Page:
Another study looked at the antifungal ability of common medicated soaps and three non-medicated soaps (which served as negative controls). This research was published in the Indian Journal of Pharmaceutical Sciences [2011 Jan-Feb; 73(1): 92–98]. The study used 13 medicated soaps and 3 non-medicated soaps; and, tested these soaps on four microbial species: Candida albicans, Pseudomonas aeruginosa, Staphylococcus aureus, and Escherichia coli. The study found that the medicated soaps had an excellent effect at stopping the bacteria in the study; however, few of these soaps actually inhibited Candida. And, this seems like something to expect; as most medicated soaps may be formulated to stop bacterial pathogens. Oddly enough, the soap that performed remarkably well at inhibiting Candida was the non-medicated soap produced by the brand Linda. Linda liquid soap was far and away the very best inhibitor of Candida albicans at a concentration of 8 mg / ml. The studies’ authors theorized that the reason this soap possessed such strong antifungal efficacy was due to the presence of preservatives in the liquid soap. Nearly all of the other soaps that inhibited Candida albicans were close to half as effective or less than Linda liquid soap.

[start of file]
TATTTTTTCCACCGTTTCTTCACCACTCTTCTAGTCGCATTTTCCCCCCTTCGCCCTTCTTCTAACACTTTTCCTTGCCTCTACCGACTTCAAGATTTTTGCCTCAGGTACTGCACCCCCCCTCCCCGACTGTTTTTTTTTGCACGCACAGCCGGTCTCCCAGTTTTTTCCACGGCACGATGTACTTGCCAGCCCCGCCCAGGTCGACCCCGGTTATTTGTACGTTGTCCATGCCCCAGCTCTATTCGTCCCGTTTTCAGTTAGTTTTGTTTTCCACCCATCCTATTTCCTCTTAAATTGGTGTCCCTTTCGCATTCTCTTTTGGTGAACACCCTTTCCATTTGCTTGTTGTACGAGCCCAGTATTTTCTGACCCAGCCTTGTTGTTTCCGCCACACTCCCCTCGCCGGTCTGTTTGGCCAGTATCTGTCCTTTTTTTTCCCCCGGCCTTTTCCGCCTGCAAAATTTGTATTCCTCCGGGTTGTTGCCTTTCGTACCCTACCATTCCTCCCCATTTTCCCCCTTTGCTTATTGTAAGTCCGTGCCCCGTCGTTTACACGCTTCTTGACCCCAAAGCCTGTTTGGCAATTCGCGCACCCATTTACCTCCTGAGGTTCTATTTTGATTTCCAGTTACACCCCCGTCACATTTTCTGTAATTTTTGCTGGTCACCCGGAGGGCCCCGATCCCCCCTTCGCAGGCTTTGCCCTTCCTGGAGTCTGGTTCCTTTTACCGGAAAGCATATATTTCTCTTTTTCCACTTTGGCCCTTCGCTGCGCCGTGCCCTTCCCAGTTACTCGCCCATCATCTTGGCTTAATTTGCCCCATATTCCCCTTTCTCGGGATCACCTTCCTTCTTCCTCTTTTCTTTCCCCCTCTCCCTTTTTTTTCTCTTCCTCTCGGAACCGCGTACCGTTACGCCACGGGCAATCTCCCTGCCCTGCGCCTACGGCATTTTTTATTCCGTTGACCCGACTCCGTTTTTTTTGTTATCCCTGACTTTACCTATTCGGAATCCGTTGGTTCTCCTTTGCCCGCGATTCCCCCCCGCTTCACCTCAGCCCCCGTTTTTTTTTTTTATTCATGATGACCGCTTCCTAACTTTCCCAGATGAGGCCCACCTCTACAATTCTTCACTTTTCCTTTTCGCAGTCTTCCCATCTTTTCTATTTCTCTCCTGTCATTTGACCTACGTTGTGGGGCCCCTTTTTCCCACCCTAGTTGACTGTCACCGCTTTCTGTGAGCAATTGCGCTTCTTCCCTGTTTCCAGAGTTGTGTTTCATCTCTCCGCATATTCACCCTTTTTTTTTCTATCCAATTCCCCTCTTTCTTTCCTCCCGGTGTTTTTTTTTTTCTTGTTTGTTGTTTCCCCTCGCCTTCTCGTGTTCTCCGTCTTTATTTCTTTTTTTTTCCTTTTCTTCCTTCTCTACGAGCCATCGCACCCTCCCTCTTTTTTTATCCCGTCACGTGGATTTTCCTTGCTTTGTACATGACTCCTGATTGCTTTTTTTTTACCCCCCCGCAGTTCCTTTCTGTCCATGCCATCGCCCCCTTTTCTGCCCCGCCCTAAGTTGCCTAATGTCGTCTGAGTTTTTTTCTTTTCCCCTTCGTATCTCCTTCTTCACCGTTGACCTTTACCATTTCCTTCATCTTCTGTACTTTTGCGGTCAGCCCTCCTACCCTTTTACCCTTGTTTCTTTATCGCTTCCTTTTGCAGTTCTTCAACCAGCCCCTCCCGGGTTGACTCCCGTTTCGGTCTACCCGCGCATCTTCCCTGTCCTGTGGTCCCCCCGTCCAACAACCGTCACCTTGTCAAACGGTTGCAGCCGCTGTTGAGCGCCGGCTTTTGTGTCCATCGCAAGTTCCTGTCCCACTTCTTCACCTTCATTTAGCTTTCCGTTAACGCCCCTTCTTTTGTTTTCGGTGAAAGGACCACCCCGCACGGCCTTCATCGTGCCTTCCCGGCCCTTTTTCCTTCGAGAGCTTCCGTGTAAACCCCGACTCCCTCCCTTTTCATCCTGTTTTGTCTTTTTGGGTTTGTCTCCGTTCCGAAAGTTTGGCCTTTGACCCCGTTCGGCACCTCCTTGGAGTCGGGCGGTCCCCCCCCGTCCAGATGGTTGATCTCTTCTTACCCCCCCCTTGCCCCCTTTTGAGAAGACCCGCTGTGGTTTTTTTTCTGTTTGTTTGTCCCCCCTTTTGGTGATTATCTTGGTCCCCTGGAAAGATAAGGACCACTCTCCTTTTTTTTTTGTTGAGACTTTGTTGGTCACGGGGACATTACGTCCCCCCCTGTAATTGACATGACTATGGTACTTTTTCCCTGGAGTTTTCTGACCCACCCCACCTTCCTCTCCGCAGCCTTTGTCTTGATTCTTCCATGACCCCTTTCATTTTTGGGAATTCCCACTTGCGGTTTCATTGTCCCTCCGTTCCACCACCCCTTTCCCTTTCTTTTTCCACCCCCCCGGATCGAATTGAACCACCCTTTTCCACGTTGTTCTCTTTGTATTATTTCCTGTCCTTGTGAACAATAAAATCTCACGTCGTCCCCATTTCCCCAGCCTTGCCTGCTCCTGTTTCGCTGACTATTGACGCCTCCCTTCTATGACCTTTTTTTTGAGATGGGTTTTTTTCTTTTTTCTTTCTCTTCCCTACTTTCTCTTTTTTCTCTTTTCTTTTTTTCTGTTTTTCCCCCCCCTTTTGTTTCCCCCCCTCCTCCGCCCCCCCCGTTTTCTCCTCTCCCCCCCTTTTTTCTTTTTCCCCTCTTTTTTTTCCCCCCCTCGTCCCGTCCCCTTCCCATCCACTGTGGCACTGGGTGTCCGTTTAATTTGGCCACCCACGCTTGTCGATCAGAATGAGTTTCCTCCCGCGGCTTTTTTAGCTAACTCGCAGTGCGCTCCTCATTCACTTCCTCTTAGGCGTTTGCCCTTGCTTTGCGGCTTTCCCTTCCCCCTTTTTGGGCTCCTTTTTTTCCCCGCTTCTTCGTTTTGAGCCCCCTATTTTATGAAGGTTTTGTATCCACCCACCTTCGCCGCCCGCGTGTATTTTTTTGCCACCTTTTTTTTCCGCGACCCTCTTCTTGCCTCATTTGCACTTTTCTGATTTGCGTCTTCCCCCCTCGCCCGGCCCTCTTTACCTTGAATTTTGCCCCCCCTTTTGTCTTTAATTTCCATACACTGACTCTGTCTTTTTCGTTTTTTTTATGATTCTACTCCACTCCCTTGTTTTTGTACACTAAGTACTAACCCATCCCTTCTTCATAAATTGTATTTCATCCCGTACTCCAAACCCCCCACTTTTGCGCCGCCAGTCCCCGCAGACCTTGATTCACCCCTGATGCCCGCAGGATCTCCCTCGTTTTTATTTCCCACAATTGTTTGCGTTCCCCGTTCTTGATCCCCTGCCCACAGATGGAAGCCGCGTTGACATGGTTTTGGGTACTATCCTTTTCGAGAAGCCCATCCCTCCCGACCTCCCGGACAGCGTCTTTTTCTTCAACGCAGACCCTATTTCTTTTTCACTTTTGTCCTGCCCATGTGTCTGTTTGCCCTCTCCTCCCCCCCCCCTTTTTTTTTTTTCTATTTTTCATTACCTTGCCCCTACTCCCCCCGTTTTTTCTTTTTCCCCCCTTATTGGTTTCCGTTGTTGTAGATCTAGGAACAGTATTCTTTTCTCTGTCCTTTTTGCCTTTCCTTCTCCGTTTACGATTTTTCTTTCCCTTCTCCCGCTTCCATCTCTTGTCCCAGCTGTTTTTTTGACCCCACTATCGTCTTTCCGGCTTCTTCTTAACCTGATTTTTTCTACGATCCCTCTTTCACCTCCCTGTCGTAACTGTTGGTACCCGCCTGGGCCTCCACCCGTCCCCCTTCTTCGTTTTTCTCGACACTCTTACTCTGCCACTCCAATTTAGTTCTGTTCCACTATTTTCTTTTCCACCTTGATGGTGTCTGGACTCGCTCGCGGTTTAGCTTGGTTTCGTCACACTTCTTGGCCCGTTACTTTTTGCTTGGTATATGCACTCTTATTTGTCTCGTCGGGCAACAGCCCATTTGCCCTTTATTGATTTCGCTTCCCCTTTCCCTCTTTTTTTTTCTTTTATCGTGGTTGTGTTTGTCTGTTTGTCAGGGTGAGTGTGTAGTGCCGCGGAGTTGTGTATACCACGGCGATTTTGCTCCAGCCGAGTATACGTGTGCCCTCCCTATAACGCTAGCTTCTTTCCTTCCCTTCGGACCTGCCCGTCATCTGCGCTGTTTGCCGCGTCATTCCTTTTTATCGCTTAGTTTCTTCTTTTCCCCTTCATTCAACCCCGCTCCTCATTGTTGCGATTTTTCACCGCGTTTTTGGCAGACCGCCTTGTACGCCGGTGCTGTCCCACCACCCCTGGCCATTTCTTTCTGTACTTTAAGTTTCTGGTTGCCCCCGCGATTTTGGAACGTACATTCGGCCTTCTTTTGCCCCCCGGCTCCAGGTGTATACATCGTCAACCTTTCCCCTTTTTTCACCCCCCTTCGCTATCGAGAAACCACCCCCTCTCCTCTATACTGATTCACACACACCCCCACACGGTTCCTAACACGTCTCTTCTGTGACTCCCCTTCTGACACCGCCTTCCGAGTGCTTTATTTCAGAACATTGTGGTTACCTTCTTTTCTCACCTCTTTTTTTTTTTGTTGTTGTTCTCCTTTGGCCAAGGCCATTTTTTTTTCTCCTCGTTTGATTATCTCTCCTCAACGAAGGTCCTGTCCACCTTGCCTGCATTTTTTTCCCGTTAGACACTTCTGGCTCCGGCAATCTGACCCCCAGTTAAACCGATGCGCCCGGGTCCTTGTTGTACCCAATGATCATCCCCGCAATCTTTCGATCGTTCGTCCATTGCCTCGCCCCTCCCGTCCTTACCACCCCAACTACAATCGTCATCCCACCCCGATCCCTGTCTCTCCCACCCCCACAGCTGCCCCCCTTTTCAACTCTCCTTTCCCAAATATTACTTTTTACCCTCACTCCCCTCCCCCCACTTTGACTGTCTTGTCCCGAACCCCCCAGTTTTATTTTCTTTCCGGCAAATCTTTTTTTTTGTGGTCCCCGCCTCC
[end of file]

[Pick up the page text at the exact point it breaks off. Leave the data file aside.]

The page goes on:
Below is a chart taken from the study detailing the active ingredients in soaps used by the study. Also below this is a list of a few of the soap brands used by this research.
List of Soap Brands in the Study:
- Linda liquid soap
Should I Use Soap and Water to Prevent & Help Yeast Infections?